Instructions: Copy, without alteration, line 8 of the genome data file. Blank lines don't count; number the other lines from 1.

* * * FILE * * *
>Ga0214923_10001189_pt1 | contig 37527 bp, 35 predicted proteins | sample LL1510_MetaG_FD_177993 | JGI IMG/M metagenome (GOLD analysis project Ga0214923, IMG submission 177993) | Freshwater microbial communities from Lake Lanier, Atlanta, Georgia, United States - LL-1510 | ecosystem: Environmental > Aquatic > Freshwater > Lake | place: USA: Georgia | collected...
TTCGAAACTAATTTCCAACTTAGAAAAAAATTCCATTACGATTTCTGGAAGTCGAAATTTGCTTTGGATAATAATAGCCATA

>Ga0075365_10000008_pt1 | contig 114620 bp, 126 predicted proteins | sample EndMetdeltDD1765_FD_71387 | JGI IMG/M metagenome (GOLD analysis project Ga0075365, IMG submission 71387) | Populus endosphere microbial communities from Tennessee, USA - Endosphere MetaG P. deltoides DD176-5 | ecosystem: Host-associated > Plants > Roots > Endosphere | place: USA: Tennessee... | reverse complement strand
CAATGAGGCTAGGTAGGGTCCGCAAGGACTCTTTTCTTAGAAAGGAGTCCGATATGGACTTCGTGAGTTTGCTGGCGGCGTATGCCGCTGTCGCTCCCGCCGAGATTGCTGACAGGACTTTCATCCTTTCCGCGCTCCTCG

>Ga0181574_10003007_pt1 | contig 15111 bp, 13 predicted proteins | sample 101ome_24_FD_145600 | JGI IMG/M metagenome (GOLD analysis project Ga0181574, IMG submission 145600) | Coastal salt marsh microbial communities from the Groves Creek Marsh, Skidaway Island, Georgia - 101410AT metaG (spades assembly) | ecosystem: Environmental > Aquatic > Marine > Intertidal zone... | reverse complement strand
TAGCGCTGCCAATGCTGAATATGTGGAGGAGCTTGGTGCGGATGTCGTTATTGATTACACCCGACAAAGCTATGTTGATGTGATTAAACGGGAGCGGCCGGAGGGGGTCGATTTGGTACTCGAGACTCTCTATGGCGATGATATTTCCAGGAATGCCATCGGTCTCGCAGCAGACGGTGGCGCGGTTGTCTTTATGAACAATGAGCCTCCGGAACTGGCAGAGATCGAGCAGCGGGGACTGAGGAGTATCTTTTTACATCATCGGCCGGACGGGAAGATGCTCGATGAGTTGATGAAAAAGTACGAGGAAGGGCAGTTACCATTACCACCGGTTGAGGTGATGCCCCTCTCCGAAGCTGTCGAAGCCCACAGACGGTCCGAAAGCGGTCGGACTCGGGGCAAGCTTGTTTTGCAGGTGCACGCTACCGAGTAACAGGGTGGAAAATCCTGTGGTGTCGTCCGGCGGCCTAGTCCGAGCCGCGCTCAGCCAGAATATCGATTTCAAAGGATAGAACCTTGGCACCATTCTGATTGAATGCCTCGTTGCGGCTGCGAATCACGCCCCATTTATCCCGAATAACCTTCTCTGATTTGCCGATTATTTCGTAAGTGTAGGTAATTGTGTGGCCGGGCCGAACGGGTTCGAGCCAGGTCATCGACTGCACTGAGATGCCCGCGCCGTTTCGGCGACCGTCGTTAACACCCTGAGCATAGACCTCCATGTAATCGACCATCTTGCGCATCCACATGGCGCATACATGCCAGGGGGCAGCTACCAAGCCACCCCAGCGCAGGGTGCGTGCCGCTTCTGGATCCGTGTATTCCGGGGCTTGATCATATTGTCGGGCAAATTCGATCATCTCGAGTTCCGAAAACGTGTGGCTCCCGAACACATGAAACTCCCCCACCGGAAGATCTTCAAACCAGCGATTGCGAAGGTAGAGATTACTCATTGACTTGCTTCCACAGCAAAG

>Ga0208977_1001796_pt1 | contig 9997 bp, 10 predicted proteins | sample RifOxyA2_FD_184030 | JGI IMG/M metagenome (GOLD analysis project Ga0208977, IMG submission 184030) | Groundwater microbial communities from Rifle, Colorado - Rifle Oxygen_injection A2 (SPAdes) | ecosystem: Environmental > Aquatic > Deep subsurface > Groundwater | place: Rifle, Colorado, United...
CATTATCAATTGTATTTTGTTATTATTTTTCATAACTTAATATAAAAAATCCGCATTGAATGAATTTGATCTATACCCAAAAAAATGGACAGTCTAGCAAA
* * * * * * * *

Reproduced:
CATTATCAATTGTATTTTGTTATTATTTTTCATAACTTAATATAAAAAATCCGCATTGAATGAATTTGATCTATACCCAAAAAAATGGACAGTCTAGCAAA